People have asked me, what's your concern down there? Why are you going down there? It's because this process of neoliberalism needs to be confronted, wherever it rears its ugly head, and if we don't defend people who are faced with the impacts of our globalized trade system, we're going to end up fighting these things at our doorstep — and we are already.

We consume products that are made with sweatshop labour; Canadian mining companies are going down and interfering in communities in Guatemala and El Salvador and Honduras, and pushing forward extractive projects that communities don't want, and then using police forces to back them up in the same way that we're seeing down at Fairy Creek.

It's the assertion of corporate power over the natural world and it's all about exploitation of resources and people, and so I'm opposed to this kind of race to the bottom.

I've been working on international trade issues for quite a while to eliminate investor-state dispute settlements, which allow corporations to sue governments for laws and policies that get in the way of their profits, and to ensure that standards for workers' rights, environmental standards, health and safety standards, consumer standards, are all embedded in these agreements with teeth.


Let's rewind back to your by-election win in 2019. B.C. and Vancouver Island, in particular, seem to be the home of the Green Party's core support. Why is that, and who are the Green Party's supporters?‌‌


The West Coast has had a long history of social and environmental activism. This is the birthplace of Greenpeace and a lot of other organizations. This is a place where people are really pushing for change.

I think people love this place. It draws people to the oceans, the forests, the mountains, and they obviously care about the land. And this goes back to the Indigenous people who were the caretakers of this place for time immemorial, and I think people are disappointed with the NDP who talk a good game on environmental issues. (B.C. Premier) John Horgan had a sign that said "Site C sucks" before he was elected, and then pushed that project through, because there's jobs involved.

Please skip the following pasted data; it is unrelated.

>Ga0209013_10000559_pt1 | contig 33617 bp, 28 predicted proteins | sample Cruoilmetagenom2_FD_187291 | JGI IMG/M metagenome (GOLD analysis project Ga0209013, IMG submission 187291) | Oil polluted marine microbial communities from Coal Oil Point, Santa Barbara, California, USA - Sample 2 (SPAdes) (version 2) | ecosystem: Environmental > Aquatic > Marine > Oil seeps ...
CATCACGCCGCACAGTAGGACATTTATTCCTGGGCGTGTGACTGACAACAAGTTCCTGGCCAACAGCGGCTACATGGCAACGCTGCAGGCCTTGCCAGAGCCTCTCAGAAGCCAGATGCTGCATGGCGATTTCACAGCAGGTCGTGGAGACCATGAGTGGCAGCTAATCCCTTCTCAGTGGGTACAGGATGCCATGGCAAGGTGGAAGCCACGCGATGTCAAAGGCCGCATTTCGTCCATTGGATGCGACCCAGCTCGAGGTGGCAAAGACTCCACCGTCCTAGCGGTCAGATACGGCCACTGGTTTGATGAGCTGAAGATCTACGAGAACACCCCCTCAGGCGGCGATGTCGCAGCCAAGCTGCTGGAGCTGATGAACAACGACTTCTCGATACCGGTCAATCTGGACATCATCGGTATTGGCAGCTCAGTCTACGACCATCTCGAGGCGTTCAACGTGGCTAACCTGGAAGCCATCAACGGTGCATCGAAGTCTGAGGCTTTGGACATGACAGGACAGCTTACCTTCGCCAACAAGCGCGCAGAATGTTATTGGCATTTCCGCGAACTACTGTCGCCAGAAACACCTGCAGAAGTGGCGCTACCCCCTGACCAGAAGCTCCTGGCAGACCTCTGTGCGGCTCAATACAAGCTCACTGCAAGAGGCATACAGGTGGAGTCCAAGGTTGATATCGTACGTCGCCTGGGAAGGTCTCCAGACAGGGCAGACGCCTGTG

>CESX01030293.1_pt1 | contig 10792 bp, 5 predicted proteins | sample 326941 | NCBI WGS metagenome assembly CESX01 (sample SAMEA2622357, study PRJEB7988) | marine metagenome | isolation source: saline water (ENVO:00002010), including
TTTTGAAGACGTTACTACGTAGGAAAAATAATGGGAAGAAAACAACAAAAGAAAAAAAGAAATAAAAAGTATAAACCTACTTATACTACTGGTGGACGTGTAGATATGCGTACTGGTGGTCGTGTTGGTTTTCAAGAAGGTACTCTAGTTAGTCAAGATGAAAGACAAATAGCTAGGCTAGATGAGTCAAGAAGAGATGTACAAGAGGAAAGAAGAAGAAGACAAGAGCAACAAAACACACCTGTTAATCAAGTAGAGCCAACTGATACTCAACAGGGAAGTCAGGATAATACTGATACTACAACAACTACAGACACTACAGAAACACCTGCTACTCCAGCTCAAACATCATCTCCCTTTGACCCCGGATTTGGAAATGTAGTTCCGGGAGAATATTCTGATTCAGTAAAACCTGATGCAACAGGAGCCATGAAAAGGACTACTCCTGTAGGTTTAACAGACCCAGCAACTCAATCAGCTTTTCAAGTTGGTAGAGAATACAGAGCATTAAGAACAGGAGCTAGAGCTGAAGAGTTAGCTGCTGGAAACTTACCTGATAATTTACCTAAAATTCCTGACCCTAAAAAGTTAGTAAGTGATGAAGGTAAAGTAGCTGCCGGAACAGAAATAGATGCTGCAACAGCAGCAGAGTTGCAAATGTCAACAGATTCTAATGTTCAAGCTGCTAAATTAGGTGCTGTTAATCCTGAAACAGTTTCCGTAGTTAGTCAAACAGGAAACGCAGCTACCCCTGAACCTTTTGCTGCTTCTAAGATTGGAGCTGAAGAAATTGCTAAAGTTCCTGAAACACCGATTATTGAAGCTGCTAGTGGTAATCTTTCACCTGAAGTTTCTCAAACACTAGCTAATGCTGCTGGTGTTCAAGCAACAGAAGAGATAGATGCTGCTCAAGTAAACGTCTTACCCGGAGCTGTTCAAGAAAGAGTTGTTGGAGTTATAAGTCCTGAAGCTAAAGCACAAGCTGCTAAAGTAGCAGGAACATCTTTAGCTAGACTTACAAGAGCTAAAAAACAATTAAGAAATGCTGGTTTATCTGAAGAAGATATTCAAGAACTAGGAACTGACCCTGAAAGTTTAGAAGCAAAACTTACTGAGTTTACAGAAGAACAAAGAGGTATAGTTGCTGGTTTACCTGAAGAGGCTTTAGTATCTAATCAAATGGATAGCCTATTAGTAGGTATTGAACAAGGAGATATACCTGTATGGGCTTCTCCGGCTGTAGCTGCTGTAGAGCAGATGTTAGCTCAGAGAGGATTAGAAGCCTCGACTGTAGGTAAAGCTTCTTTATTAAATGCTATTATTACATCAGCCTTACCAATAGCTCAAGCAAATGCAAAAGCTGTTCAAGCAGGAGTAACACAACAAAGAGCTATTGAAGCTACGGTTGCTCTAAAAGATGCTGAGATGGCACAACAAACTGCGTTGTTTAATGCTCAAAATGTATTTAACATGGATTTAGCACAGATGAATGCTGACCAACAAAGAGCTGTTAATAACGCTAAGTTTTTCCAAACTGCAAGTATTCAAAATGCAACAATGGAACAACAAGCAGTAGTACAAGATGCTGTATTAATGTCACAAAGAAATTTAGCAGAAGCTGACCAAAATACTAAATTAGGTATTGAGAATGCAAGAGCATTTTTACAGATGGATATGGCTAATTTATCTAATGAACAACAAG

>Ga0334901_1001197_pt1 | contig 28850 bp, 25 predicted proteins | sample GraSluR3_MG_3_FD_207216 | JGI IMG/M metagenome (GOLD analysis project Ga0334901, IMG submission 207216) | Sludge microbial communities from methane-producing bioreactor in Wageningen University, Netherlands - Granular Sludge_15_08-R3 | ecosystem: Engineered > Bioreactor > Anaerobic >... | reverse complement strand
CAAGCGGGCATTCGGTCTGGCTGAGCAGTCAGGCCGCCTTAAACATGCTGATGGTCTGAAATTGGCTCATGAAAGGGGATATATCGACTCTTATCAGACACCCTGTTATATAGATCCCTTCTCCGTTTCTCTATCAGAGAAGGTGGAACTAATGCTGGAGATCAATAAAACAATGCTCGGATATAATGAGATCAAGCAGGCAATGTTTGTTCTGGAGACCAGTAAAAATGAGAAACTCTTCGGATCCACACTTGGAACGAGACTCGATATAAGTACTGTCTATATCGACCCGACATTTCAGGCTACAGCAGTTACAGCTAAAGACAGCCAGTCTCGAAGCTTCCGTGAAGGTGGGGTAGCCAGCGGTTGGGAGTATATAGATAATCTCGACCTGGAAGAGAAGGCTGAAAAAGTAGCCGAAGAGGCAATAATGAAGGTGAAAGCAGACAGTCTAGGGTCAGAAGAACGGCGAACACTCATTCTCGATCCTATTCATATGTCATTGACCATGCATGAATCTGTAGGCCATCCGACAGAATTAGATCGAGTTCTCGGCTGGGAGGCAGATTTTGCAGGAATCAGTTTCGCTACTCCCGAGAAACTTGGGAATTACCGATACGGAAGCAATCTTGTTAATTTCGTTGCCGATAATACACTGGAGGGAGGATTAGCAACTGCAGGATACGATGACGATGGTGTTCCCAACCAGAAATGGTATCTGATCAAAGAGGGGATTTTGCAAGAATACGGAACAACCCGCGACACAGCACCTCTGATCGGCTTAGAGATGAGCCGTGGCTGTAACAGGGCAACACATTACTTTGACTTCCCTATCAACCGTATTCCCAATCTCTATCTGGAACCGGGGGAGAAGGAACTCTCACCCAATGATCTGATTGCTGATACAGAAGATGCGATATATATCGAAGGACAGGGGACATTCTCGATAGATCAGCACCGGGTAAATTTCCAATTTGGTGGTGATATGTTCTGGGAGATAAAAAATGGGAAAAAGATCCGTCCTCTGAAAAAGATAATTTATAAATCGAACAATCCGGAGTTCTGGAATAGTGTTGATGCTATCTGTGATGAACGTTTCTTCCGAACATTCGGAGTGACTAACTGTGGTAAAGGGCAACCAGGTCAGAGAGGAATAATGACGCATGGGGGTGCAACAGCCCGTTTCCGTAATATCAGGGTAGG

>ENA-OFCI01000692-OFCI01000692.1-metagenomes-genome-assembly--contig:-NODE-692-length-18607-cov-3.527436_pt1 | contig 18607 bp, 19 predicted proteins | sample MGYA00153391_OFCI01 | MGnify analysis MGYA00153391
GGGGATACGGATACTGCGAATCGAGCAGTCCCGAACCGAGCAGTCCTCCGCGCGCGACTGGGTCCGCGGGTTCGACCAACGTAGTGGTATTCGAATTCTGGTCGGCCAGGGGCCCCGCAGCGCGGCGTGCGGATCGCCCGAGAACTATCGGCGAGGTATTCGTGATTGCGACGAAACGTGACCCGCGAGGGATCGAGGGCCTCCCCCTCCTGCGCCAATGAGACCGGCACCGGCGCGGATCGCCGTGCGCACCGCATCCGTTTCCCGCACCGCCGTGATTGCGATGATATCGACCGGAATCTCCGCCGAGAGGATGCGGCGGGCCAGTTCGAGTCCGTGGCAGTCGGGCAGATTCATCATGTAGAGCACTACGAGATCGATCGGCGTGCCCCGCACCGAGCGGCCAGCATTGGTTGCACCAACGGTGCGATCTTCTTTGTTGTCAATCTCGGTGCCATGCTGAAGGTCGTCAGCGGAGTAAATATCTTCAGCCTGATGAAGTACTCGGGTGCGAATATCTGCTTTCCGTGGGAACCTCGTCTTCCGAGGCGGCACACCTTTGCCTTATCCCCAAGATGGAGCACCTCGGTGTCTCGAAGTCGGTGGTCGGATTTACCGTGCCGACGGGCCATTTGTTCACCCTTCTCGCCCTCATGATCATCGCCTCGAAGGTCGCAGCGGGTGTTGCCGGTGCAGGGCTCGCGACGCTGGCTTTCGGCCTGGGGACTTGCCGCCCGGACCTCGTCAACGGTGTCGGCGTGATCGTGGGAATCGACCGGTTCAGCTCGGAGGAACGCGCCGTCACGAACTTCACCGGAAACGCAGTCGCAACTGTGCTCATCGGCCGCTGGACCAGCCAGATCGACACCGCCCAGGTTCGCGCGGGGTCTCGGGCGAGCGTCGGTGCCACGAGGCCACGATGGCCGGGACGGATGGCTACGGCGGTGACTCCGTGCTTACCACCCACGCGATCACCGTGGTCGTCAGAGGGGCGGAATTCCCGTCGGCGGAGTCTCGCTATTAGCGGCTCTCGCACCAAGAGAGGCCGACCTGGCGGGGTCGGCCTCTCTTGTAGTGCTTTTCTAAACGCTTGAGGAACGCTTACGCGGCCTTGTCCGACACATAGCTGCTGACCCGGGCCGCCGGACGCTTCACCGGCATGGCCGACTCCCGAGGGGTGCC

The B.C. NDP have poured more taxpayer subsidies into the liquefied-natural gas industry than the previous neoliberal Liberal government did, and they've ramped up fracking, which is really environmentally destructive; it releases methane into the atmosphere all through that process from the actual fracturing of shale, through to flaring, along the chain right to when people turn on their gas stoves or furnaces. Methane is 80 times more potent as a greenhouse gas than CO2. And the idea that it's going to displace coal and be more environmentally friendly is just a lot of nonsense. And then here we are fighting an NDP government to protect old growth.

Even the unions who helped elect NDP governments are disappointed; the B.C. Teachers Federation and the Hospital Employees Union are having to fight to get their contracts. It's a lot of talk (by the NDP) on one side, but it's not a lot of follow through on the other, so I think people get kind of fed up with it.


A common criticism of the B.C. and the federal Green parties is that their support and their membership are overwhelmingly white. What do you think of this issue, and what can the Green Party do to better build intersectional solidarity in the fight for climate justice?‌‌